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Splunk Ordering with Sort and Reverse Commands

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Written by: Michael Simko | Last Updated:

February 23, 2024

Originally Published:

April 28, 2023

What is the Sort Command in Splunk?

The Splunk SPL sort command manipulates the direction of search results. Imagine you have a spreadsheet of data, and you want to control the order – that’s the sort command in Splunk. Unlike the spreadsheet example, with Splunk’s sort, you can manipulate based on multiple fields, ascending or descending, and combinations of both. In this post, we’ll explore sort, explore some of the greatness of the command, and provide caveats on when to use it to avoid surprises. In addition, we’ll go through the reverse command.

Example of the Sort Command:

| windbag | dedup lang | sort 75 – lang, +sample | table lang, sample, _raw

What did we do there?

  1. We made a data cube (the windbag and dedup segments).
  2. We limited the results to 75 with the optional argument in sort.
  3. We then set a default direction of descending (overriding the default of ascending).
  4. We sorted by the field lang.
  5. We then added a secondary field to sort with, but we want that one in ascending order.

Let’s break down the elements of the sort command in deeper detail before looking at some more interesting use cases.

Elements of the Sort Command:

[Your Data Cube] | sort <limit> <optional direction> field1, <field2>, <field3>,…

The Data Cube: Sort needs all the data in the search, so it runs on the search head after all data returns. Run all your streaming distributed search commands (eval, implication, rex, spath, fields, etc.) before running any centralized or dataset commands. Why? Because then your searches run on the indexers, and a single search will only have one search head but may have dozens* of indexers.

* Large environments often have hundreds and even thousands of indexers.

Of course, make those early data cubes as tidy as possible. If you only need specific results, use filters in your initial search to make that first result as small as possible. Clean data sets are where speed lives.

The pipe character ( | ) separates the different processes in a search. Splunk works by having commands in result sets. Determine where the ordering needs to be in the search and place the sort at that location preceded by a pipe.

The data cube can be simple, like our earlier example of | windbag, or dozens of lines long with lots of preprocessing, such as if we’re pulling in AD results and need to modify the fields for our uses.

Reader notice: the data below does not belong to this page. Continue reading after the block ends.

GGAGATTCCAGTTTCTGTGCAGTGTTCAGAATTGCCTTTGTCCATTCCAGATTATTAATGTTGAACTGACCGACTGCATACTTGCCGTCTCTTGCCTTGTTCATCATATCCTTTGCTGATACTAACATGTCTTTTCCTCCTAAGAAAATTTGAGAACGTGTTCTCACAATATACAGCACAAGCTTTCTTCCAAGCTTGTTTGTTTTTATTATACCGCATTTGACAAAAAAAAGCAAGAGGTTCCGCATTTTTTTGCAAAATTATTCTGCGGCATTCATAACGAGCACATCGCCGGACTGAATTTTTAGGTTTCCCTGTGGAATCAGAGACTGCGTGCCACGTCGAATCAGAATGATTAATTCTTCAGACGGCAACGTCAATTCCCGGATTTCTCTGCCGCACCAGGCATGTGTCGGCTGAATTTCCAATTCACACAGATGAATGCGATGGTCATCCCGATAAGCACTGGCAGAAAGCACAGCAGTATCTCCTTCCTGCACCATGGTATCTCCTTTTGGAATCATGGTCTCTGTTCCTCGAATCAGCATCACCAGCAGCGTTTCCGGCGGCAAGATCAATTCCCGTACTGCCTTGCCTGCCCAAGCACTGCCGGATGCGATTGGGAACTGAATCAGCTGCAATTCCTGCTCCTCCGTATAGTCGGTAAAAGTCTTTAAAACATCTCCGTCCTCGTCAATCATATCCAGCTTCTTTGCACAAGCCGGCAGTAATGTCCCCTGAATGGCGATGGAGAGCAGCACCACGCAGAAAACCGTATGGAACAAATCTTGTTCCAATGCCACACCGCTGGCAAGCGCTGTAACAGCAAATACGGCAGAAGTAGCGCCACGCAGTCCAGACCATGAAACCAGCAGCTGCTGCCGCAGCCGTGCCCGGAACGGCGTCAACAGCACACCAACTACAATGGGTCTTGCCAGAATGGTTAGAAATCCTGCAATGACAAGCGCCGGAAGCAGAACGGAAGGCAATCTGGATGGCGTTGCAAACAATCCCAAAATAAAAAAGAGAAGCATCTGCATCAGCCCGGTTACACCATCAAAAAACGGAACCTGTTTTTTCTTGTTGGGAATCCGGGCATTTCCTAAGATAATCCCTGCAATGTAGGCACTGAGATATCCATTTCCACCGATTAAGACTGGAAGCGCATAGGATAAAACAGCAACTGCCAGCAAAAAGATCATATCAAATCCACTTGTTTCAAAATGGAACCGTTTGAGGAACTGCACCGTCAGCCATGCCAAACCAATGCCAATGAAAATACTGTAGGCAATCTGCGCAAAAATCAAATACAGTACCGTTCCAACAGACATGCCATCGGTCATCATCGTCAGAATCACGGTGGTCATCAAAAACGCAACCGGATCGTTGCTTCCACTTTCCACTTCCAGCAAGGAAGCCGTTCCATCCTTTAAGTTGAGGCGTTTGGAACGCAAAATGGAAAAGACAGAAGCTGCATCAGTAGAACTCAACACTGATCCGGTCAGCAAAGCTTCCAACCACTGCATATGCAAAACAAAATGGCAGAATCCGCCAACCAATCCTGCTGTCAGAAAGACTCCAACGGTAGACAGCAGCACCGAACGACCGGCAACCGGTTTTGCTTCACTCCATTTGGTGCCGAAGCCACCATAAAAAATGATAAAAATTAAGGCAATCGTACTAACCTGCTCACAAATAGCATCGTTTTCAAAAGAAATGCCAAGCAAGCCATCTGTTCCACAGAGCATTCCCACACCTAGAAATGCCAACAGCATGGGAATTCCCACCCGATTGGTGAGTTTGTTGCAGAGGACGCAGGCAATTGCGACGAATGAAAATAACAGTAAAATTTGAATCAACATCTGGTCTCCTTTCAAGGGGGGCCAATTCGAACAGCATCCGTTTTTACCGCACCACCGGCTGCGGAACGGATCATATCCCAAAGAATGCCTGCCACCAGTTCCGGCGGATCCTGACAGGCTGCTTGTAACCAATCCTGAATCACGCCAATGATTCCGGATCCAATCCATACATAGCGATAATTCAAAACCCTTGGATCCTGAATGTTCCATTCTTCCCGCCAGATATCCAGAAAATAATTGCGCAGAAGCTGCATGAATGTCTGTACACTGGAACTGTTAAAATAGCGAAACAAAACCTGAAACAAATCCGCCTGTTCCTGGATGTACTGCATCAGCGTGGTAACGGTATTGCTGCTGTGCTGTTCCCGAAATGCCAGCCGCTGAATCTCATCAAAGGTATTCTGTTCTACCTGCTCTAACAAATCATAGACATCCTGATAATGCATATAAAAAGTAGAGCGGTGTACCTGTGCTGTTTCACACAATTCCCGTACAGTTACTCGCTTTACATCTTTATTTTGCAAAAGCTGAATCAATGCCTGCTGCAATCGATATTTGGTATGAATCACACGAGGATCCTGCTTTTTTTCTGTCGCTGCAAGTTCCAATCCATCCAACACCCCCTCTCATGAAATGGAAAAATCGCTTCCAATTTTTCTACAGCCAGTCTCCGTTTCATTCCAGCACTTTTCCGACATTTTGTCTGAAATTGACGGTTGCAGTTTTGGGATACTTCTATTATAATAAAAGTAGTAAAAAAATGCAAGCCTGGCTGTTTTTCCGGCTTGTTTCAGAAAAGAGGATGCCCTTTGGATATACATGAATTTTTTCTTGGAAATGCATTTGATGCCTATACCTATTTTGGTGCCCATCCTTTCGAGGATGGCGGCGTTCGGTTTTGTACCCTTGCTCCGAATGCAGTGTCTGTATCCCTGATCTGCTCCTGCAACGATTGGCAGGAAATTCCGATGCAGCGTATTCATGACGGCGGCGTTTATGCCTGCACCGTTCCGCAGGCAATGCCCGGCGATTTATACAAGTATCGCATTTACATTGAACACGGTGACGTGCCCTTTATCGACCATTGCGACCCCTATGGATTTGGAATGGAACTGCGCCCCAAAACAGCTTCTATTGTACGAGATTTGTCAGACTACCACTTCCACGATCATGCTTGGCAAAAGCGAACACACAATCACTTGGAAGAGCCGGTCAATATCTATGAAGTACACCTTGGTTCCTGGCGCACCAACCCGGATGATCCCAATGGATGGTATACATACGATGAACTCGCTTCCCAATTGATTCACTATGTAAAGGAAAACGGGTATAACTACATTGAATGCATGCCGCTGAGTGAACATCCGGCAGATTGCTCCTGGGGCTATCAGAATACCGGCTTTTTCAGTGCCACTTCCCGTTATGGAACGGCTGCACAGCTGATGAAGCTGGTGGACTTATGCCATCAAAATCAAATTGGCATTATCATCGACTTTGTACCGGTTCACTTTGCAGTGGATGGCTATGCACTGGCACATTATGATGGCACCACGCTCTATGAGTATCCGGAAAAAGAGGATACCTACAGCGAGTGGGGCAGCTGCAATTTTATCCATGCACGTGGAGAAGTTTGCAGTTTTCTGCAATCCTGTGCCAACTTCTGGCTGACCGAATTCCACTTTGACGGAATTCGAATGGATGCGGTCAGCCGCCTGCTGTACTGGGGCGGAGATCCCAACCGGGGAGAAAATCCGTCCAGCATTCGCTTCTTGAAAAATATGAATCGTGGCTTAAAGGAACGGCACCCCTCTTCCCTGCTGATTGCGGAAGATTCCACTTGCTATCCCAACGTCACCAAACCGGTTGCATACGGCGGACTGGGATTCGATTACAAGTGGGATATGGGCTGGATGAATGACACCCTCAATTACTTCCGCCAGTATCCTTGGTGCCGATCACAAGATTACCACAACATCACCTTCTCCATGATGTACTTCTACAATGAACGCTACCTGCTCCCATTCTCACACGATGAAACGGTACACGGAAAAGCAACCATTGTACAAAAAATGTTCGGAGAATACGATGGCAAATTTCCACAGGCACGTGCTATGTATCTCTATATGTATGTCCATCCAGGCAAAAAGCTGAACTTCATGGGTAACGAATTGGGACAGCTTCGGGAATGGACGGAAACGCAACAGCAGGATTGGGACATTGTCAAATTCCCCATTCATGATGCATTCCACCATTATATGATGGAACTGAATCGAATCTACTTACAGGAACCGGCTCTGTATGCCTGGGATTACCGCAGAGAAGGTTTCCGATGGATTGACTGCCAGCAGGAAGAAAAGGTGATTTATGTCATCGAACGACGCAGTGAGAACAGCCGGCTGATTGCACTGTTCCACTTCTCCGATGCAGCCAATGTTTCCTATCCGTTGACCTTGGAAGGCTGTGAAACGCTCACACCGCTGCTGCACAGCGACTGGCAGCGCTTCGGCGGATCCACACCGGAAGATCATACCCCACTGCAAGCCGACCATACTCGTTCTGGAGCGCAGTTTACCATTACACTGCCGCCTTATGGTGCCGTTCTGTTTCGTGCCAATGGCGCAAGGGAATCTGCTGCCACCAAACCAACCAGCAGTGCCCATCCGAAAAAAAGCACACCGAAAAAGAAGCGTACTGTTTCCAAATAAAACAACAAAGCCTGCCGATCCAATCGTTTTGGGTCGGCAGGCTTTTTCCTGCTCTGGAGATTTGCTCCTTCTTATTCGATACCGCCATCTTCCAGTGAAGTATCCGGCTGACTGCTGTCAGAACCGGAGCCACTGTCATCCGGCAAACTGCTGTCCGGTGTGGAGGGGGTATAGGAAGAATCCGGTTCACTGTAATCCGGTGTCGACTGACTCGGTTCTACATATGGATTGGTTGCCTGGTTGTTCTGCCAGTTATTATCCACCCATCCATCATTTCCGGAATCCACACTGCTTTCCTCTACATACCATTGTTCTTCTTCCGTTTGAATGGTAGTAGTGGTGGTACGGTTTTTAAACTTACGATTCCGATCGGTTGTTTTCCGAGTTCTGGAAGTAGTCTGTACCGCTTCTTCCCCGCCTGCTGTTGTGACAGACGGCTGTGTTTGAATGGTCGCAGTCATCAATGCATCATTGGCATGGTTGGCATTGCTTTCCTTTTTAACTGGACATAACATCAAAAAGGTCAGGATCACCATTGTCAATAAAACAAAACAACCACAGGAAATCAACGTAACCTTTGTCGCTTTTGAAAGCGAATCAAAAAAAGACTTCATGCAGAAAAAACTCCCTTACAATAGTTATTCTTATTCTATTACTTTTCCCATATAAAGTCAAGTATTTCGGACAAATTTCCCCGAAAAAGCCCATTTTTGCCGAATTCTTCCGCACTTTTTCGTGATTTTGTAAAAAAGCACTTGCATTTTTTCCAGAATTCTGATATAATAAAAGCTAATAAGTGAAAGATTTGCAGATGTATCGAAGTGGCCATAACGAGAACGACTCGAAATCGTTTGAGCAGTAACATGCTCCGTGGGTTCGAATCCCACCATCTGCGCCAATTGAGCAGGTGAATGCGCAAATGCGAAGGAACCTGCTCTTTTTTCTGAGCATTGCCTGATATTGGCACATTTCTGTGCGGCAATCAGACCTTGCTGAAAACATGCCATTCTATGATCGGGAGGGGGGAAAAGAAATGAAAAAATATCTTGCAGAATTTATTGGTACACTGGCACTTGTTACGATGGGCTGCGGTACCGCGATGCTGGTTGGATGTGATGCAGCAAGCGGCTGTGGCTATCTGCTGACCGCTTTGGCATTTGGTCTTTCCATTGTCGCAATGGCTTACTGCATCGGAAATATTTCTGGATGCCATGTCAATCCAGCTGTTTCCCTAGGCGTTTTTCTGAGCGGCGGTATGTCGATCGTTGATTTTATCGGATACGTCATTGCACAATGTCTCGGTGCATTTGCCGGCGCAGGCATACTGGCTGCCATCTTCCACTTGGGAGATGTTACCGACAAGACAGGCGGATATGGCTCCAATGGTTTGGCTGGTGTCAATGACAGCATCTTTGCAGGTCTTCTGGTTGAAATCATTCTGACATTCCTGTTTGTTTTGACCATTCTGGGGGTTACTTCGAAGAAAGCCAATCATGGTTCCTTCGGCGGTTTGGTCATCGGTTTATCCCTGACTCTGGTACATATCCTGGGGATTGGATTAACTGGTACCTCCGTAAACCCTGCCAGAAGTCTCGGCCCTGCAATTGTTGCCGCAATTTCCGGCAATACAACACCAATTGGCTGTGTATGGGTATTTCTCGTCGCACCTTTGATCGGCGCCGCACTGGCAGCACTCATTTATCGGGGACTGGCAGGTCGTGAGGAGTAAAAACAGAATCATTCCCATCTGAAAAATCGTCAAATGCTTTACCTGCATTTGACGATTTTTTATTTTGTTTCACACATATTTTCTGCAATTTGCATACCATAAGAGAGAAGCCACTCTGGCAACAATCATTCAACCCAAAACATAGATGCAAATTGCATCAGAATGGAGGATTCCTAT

Limit: The sort command has a limit to control the number of results returned. Sometimes you only need the first twenty results, and other times you need hundreds of thousands. If you don’t set the limit, the search returns the first 10,000 records. To retrieve all values, enter a 0 as the limit to disable filtering.

Caveat: Make sure to keep uncapped sorts near the end of your searches to avoid inefficiency (e.g., it will be slow, and you won’t like it).

Direction: Basic sort is ascending or descending of one field, yet it can do more. Unlike most commands in Splunk, in SPL Sort, the space in our earlier example has more meaning than readability.

If we add a space between the + or – before the first field, we set the default order of all remaining fields. In the sample below, all three fields are sorted in descending order, beginning with FieldAlpha. Then if multiple entries exist for FieldAlpha, FieldBeta is sorted in descending order.

Example 1: …|sort – FieldAlpha, FieldBeta, FieldCharlie

If we don’t have a space between the initial + or -, then our choice only affects the following field. In example 2, FieldAlpha is sorted descending, but FieldBeta and FieldCharlie are ascending.

Example 2: …|sort -FieldAlpha, FieldBeta, FieldCharlie

What was the difference between the two examples? The space between the direction symbol and the field. Mind blown.

Pairing Sort with Other Commands:

Dedup: One of the caveats on SPL sort is that limiting results doesn’t support ‘by’ statements. Hence, we may restrict to fifty results, but not two results per value of a particular field. One method to help the desire for limited results per value is to use the dedup command (see our post on dedup: Use dedup before the sort command, so the datacube is as small as possible for the sort command.

Example 3: | windbag | fields lang, sample | dedup sample | sort – lang, sample | table lang sample

StreamStats: Another caveat of sort is that it only sorts fields. If we use that same windbag command and table the fields lang and sample, then our only options for sort order are lexicographical. But what if we sort by something like when the data arrives? We can use streamstats to provide an order, then flip that order with sort.

Example 4: | windbag | fields lang, sample | streamstats count | sort -count | table lang sample

The method we used also has a shorthand command shown below.

Reverse Command:

The reverse command takes the order of a data cube and flips it. If it was in time sequence, then the cube flips to where the older events are first. The reverse is a simple command with no options.

The reverse command is a dataset processing command, meaning it has to have all the records returned before operating.

Example 5: | windbag | fields lang, sample | reverse | table lang sample


In this post, we saw how to control the order in our data cubes using the sort command. We also explored limiting the number of returned results using sort, as well as special cases combining sort with dedup and streamstats. We also discussed where to use sort (as late in the search as possible) not to affect performance. Good luck and good sorting.

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